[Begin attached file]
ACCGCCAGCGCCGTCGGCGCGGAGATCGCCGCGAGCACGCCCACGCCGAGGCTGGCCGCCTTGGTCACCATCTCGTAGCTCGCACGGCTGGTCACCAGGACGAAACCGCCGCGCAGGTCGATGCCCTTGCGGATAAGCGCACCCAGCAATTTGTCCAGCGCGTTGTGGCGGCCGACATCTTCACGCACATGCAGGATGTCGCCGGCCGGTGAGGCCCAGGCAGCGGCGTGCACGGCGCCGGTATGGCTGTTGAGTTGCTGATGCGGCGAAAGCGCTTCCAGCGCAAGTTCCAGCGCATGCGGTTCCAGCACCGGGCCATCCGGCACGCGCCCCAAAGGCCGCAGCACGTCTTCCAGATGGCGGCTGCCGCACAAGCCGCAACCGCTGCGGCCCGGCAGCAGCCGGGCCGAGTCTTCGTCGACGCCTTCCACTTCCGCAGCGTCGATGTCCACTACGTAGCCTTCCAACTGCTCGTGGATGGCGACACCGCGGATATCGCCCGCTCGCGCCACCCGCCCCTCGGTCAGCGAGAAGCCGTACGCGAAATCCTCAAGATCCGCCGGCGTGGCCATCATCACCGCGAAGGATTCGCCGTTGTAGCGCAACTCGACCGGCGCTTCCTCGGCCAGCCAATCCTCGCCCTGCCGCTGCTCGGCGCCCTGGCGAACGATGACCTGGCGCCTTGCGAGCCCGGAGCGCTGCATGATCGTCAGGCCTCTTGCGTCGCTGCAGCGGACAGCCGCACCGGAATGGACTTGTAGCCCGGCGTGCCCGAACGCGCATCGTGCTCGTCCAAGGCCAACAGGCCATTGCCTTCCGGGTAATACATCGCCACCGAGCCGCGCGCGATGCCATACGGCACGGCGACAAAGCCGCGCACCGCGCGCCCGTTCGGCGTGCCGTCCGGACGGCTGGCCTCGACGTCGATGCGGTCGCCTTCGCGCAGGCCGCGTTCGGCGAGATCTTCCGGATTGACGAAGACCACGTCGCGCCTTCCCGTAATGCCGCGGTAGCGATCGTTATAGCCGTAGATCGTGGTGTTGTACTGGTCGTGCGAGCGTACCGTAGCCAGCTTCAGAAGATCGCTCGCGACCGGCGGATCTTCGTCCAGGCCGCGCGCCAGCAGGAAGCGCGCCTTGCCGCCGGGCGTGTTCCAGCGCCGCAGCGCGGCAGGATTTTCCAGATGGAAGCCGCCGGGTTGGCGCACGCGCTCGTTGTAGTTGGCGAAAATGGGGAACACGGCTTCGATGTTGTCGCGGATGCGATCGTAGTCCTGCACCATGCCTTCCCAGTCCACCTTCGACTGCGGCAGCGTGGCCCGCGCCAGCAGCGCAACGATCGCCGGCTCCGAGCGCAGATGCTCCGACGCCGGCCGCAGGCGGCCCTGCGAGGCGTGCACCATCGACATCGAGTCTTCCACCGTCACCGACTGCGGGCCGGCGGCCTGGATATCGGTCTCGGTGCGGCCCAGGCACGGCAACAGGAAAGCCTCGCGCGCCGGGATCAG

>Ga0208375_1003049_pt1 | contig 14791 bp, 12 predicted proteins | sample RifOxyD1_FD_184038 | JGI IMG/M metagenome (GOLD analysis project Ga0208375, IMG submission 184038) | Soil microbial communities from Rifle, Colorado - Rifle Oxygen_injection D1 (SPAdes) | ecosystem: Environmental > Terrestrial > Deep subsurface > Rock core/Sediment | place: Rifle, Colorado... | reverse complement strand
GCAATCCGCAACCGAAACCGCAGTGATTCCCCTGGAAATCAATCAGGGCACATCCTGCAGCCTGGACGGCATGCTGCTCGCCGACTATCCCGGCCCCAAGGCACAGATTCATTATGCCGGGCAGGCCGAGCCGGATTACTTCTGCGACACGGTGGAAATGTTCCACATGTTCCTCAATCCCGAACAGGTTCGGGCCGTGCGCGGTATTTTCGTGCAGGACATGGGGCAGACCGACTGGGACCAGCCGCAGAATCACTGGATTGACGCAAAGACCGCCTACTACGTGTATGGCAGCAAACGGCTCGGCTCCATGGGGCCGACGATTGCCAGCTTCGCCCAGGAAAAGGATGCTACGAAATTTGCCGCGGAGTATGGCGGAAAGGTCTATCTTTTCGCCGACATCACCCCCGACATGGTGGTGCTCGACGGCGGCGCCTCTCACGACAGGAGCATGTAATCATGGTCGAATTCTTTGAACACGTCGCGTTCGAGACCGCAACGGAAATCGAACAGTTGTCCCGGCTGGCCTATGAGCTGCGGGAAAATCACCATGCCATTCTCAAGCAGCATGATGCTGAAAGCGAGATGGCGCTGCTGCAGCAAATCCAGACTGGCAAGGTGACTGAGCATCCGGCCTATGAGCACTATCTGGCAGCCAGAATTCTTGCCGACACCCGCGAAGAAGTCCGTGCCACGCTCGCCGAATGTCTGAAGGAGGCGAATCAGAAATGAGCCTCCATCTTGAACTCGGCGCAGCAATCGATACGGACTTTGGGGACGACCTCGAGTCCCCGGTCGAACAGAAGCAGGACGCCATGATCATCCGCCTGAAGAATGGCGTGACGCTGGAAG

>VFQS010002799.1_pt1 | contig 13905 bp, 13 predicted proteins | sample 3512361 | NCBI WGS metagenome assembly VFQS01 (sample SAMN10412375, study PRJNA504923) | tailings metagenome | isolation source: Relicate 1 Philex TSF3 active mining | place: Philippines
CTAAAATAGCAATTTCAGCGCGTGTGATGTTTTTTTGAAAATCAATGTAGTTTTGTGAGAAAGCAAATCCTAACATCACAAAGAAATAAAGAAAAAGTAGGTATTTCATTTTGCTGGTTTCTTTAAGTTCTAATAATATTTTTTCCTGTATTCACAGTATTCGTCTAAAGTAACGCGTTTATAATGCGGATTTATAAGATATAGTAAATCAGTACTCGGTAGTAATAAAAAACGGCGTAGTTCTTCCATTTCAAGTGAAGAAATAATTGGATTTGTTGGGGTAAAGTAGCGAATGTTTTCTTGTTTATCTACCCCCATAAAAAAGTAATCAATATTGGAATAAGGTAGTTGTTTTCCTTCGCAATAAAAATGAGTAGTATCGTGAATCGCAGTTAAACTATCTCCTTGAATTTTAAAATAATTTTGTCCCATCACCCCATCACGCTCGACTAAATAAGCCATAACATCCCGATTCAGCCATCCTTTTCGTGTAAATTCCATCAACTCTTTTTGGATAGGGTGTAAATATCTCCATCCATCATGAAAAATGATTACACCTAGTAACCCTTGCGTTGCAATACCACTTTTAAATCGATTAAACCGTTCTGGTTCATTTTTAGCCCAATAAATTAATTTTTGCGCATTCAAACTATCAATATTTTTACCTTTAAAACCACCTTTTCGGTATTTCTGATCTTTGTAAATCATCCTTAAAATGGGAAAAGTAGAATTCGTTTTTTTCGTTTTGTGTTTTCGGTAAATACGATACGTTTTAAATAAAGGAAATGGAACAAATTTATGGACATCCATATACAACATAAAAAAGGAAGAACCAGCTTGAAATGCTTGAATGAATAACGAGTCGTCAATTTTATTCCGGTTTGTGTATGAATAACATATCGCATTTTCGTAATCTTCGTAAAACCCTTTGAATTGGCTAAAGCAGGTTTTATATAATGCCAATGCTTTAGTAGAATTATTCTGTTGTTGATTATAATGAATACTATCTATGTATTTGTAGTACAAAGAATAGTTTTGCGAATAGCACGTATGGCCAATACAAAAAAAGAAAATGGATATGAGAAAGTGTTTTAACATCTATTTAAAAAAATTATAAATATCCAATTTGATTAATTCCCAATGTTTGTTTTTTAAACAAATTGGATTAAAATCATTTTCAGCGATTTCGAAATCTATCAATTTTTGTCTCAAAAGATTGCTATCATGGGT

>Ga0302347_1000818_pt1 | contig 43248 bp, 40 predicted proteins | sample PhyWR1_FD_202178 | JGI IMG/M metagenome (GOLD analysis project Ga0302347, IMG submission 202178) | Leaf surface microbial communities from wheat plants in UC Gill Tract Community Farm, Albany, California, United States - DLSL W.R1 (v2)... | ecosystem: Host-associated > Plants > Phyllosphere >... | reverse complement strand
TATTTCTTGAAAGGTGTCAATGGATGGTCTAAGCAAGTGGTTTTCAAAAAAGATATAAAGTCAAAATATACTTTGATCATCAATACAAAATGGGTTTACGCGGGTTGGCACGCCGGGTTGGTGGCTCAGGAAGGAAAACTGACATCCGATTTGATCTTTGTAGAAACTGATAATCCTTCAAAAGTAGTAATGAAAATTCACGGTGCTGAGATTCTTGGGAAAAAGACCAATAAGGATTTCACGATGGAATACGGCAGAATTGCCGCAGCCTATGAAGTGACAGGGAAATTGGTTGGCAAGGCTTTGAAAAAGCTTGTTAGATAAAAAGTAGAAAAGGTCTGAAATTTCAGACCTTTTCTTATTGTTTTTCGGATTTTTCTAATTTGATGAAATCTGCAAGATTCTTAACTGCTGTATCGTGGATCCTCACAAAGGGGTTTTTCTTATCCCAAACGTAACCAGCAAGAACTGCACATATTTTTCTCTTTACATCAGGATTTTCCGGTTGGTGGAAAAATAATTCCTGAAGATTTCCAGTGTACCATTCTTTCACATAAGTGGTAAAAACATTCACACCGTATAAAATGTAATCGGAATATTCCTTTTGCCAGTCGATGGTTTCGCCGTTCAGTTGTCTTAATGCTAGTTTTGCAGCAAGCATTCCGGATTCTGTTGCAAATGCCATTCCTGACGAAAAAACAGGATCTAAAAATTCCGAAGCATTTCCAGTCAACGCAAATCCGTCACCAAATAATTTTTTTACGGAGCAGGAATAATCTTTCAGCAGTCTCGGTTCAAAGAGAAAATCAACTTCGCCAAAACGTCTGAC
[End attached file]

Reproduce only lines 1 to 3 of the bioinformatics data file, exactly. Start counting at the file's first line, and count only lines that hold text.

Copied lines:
ACCGCCAGCGCCGTCGGCGCGGAGATCGCCGCGAGCACGCCCACGCCGAGGCTGGCCGCCTTGGTCACCATCTCGTAGCTCGCACGGCTGGTCACCAGGACGAAACCGCCGCGCAGGTCGATGCCCTTGCGGATAAGCGCACCCAGCAATTTGTCCAGCGCGTTGTGGCGGCCGACATCTTCACGCACATGCAGGATGTCGCCGGCCGGTGAGGCCCAGGCAGCGGCGTGCACGGCGCCGGTATGGCTGTTGAGTTGCTGATGCGGCGAAAGCGCTTCCAGCGCAAGTTCCAGCGCATGCGGTTCCAGCACCGGGCCATCCGGCACGCGCCCCAAAGGCCGCAGCACGTCTTCCAGATGGCGGCTGCCGCACAAGCCGCAACCGCTGCGGCCCGGCAGCAGCCGGGCCGAGTCTTCGTCGACGCCTTCCACTTCCGCAGCGTCGATGTCCACTACGTAGCCTTCCAACTGCTCGTGGATGGCGACACCGCGGATATCGCCCGCTCGCGCCACCCGCCCCTCGGTCAGCGAGAAGCCGTACGCGAAATCCTCAAGATCCGCCGGCGTGGCCATCATCACCGCGAAGGATTCGCCGTTGTAGCGCAACTCGACCGGCGCTTCCTCGGCCAGCCAATCCTCGCCCTGCCGCTGCTCGGCGCCCTGGCGAACGATGACCTGGCGCCTTGCGAGCCCGGAGCGCTGCATGATCGTCAGGCCTCTTGCGTCGCTGCAGCGGACAGCCGCACCGGAATGGACTTGTAGCCCGGCGTGCCCGAACGCGCATCGTGCTCGTCCAAGGCCAACAGGCCATTGCCTTCCGGGTAATACATCGCCACCGAGCCGCGCGCGATGCCATACGGCACGGCGACAAAGCCGCGCACCGCGCGCCCGTTCGGCGTGCCGTCCGGACGGCTGGCCTCGACGTCGATGCGGTCGCCTTCGCGCAGGCCGCGTTCGGCGAGATCTTCCGGATTGACGAAGACCACGTCGCGCCTTCCCGTAATGCCGCGGTAGCGATCGTTATAGCCGTAGATCGTGGTGTTGTACTGGTCGTGCGAGCGTACCGTAGCCAGCTTCAGAAGATCGCTCGCGACCGGCGGATCTTCGTCCAGGCCGCGCGCCAGCAGGAAGCGCGCCTTGCCGCCGGGCGTGTTCCAGCGCCGCAGCGCGGCAGGATTTTCCAGATGGAAGCCGCCGGGTTGGCGCACGCGCTCGTTGTAGTTGGCGAAAATGGGGAACACGGCTTCGATGTTGTCGCGGATGCGATCGTAGTCCTGCACCATGCCTTCCCAGTCCACCTTCGACTGCGGCAGCGTGGCCCGCGCCAGCAGCGCAACGATCGCCGGCTCCGAGCGCAGATGCTCCGACGCCGGCCGCAGGCGGCCCTGCGAGGCGTGCACCATCGACATCGAGTCTTCCACCGTCACCGACTGCGGGCCGGCGGCCTGGATATCGGTCTCGGTGCGGCCCAGGCACGGCAACAGGAAAGCCTCGCGCGCCGGGATCAG

>Ga0208375_1003049_pt1 | contig 14791 bp, 12 predicted proteins | sample RifOxyD1_FD_184038 | JGI IMG/M metagenome (GOLD analysis project Ga0208375, IMG submission 184038) | Soil microbial communities from Rifle, Colorado - Rifle Oxygen_injection D1 (SPAdes) | ecosystem: Environmental > Terrestrial > Deep subsurface > Rock core/Sediment | place: Rifle, Colorado... | reverse complement strand
GCAATCCGCAACCGAAACCGCAGTGATTCCCCTGGAAATCAATCAGGGCACATCCTGCAGCCTGGACGGCATGCTGCTCGCCGACTATCCCGGCCCCAAGGCACAGATTCATTATGCCGGGCAGGCCGAGCCGGATTACTTCTGCGACACGGTGGAAATGTTCCACATGTTCCTCAATCCCGAACAGGTTCGGGCCGTGCGCGGTATTTTCGTGCAGGACATGGGGCAGACCGACTGGGACCAGCCGCAGAATCACTGGATTGACGCAAAGACCGCCTACTACGTGTATGGCAGCAAACGGCTCGGCTCCATGGGGCCGACGATTGCCAGCTTCGCCCAGGAAAAGGATGCTACGAAATTTGCCGCGGAGTATGGCGGAAAGGTCTATCTTTTCGCCGACATCACCCCCGACATGGTGGTGCTCGACGGCGGCGCCTCTCACGACAGGAGCATGTAATCATGGTCGAATTCTTTGAACACGTCGCGTTCGAGACCGCAACGGAAATCGAACAGTTGTCCCGGCTGGCCTATGAGCTGCGGGAAAATCACCATGCCATTCTCAAGCAGCATGATGCTGAAAGCGAGATGGCGCTGCTGCAGCAAATCCAGACTGGCAAGGTGACTGAGCATCCGGCCTATGAGCACTATCTGGCAGCCAGAATTCTTGCCGACACCCGCGAAGAAGTCCGTGCCACGCTCGCCGAATGTCTGAAGGAGGCGAATCAGAAATGAGCCTCCATCTTGAACTCGGCGCAGCAATCGATACGGACTTTGGGGACGACCTCGAGTCCCCGGTCGAACAGAAGCAGGACGCCATGATCATCCGCCTGAAGAATGGCGTGACGCTGGAAG